9e0e7494a6fa7e736d181a98a5bc02d3
e63f8ce8ad12aef8b21c2387c8f9fc66f71db102
'2011-12-28T23:43:14-05:00'
describe
'1142' 'info:fdaE20090112_AAAAUXfileF20090114_AAAMIR' 'sip-files00067.txt'
46e915342c789a92c0ab9e3f7e84ef8e
d7f94c3f849a7c2af3f6d2bd0921a52a6a999233
'2011-12-28T23:44:42-05:00'
describe
'8309' 'info:fdaE20090112_AAAAUXfileF20090114_AAAMIS' 'sip-files00067thm.jpg'
a88b67ffbfbc140b83f75e4bebe5b2f1
8bc59c9c38239c580de8e853c163ea51dcba2cfd
describe
'info:fdaE20090112_AAAAUXfileF20090114_AAAMIT' 'sip-files00068.jp2'
15027f5d9e61f66245f7a8da287c05ae
e0b3026b49f28c22bb99fbfa3c899e5fd91dc949
'2011-12-28T23:44:45-05:00'
describe
'94440' 'info:fdaE20090112_AAAAUXfileF20090114_AAAMIU' 'sip-files00068.jpg'
d634e6d0d2ff784c35514d089ca379a8
71d0e2a9f34ffb6809c4e5ef2b22782b2fee97aa
describe
'38047' 'info:fdaE20090112_AAAAUXfileF20090114_AAAMIV' 'sip-files00068.pro'
3ffea6ea364d5f3cd2c32efcad919748
7b2b281c89cbf5e01cacc751920a2400eda1d580
'2011-12-28T23:44:35-05:00'
describe
'30286' 'info:fdaE20090112_AAAAUXfileF20090114_AAAMIW' 'sip-files00068.QC.jpg'
8c2337579842d7bc5e74560856706005
de6b385fd398554f5d068b56d2731043384f6a62
describe
'info:fdaE20090112_AAAAUXfileF20090114_AAAMIX' 'sip-files00068.tif'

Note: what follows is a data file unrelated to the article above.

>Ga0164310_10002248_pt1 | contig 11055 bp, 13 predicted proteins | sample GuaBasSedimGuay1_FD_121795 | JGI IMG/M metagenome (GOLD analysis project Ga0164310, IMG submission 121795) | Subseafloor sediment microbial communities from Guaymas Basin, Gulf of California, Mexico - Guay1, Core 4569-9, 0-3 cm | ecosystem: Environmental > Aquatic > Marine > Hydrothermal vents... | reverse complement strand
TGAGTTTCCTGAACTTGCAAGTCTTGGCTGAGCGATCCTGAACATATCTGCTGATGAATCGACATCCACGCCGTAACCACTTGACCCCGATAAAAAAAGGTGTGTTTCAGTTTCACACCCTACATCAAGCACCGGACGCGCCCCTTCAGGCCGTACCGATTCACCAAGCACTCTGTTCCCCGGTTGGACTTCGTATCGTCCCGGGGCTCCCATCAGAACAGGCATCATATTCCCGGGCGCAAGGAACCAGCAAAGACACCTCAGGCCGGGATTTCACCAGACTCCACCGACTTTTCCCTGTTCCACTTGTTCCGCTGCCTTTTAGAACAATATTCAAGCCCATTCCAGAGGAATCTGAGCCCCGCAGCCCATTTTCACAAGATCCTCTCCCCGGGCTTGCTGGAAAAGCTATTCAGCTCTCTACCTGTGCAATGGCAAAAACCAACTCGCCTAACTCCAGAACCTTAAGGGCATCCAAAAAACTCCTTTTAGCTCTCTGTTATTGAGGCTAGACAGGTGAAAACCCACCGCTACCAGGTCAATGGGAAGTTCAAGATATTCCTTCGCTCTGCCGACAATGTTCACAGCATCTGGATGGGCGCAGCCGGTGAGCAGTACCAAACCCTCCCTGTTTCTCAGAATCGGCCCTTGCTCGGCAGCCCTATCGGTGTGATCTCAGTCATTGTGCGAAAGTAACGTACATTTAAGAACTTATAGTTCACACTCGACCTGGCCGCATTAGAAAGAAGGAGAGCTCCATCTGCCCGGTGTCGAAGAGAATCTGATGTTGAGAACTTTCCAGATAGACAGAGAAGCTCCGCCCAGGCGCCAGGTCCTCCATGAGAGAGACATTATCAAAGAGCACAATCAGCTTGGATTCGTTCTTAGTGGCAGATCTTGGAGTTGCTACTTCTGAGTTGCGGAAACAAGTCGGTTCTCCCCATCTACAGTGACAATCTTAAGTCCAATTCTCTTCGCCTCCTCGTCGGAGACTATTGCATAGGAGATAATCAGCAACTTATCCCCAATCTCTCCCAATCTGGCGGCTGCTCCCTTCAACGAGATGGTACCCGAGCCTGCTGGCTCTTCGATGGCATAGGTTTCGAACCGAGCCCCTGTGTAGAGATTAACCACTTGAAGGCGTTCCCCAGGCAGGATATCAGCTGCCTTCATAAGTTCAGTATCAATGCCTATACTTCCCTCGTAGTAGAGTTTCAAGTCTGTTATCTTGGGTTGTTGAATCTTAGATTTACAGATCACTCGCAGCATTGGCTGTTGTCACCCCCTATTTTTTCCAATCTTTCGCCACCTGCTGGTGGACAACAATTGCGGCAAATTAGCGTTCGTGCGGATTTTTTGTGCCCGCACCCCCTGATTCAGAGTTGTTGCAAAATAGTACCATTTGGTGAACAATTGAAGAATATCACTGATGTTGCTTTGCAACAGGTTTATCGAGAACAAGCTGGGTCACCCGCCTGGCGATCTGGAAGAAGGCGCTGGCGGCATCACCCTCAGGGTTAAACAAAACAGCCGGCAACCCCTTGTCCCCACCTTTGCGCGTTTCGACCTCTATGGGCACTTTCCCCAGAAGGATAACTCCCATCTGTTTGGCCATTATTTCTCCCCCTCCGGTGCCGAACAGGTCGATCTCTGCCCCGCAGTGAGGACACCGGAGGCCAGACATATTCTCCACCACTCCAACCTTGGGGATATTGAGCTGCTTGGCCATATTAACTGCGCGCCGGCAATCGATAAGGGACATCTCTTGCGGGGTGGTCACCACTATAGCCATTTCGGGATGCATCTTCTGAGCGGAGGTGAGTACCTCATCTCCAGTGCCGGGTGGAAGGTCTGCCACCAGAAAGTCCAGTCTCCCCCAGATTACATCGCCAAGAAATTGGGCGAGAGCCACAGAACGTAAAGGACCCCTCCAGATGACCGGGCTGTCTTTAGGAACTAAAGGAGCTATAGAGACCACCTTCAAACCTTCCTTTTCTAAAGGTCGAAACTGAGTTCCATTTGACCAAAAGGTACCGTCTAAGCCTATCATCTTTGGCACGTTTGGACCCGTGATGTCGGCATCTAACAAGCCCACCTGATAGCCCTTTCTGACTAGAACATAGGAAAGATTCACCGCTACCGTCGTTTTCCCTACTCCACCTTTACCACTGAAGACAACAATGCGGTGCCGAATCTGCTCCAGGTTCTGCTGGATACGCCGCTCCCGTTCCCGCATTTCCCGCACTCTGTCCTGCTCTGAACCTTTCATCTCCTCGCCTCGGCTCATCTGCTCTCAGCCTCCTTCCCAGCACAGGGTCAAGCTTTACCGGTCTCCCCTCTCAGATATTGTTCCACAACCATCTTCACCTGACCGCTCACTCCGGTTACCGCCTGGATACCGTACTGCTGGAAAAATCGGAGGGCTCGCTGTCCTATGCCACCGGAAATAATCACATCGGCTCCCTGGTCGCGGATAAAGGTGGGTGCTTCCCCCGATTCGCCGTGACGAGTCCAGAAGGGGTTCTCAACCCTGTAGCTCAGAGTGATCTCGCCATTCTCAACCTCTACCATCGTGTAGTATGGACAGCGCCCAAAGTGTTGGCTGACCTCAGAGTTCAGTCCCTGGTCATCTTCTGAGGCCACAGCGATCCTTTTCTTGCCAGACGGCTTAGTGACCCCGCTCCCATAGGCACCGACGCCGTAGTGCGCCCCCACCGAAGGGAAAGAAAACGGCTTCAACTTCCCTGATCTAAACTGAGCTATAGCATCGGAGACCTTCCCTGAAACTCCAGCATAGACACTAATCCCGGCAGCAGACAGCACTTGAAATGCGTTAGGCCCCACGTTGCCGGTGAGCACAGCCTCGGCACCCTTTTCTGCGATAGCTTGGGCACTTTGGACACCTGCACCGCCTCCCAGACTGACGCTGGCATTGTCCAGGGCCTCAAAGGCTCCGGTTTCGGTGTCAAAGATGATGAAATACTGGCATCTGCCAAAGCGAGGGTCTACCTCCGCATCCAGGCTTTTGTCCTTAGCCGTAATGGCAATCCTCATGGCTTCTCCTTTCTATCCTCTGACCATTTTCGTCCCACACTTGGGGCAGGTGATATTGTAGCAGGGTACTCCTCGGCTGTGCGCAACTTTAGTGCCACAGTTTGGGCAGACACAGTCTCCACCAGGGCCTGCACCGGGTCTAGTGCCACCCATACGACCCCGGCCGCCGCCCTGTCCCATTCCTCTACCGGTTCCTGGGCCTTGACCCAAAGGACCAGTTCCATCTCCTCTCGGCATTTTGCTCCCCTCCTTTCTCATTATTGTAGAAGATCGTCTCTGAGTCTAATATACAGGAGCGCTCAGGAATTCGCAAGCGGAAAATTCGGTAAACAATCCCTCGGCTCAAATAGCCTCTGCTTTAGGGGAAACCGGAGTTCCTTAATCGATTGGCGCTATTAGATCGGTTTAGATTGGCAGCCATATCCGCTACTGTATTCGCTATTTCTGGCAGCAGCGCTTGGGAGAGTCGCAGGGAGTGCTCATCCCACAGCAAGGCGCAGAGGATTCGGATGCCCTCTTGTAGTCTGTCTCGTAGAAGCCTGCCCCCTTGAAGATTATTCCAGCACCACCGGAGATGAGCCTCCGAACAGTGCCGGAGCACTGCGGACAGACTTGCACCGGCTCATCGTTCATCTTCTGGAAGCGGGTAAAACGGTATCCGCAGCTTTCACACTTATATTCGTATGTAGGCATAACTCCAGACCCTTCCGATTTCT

0e40f4c9874605677beec667094ee6c6
9e5688bbd51e5142f188a40e796a18cff816fe7a
'2011-12-28T23:45:16-05:00'
describe
'1513' 'info:fdaE20090112_AAAAUXfileF20090114_AAAMIY' 'sip-files00068.txt'
1ee80933faa1335810d36df44bff9925
0448710f0cd189cbb3c7d62ec324af801daa08e2
describe
'7772' 'info:fdaE20090112_AAAAUXfileF20090114_AAAMIZ' 'sip-files00068thm.jpg'
628f27b6b552cdd6e705b4c8f396f16f
6e8646c464b6a667d09c845a1cdf03ea77c662c2
'2011-12-28T23:45:47-05:00'
describe
'595405' 'info:fdaE20090112_AAAAUXfileF20090114_AAAMJA' 'sip-files00069.jp2'
c3dbf7c1655647c80ab51fb6edea8acd
38eabc4835bcef550fa3dfdf4778a8953d3c3b91
describe
'28486' 'info:fdaE20090112_AAAAUXfileF20090114_AAAMJB' 'sip-files00069.jpg'
d30cec90d3681dfab7bbb61b43abe0a0
577ca462558ac1c9fdd37a7b164ece1013ed3821
describe
'8113' 'info:fdaE20090112_AAAAUXfileF20090114_AAAMJC' 'sip-files00069.pro'
c2f05c4bad80093fa91f50e286ec8349
d0c4ab32e3e9192dbdcae7623d788e5afe67444f
describe
'8751' 'info:fdaE20090112_AAAAUXfileF20090114_AAAMJD' 'sip-files00069.QC.jpg'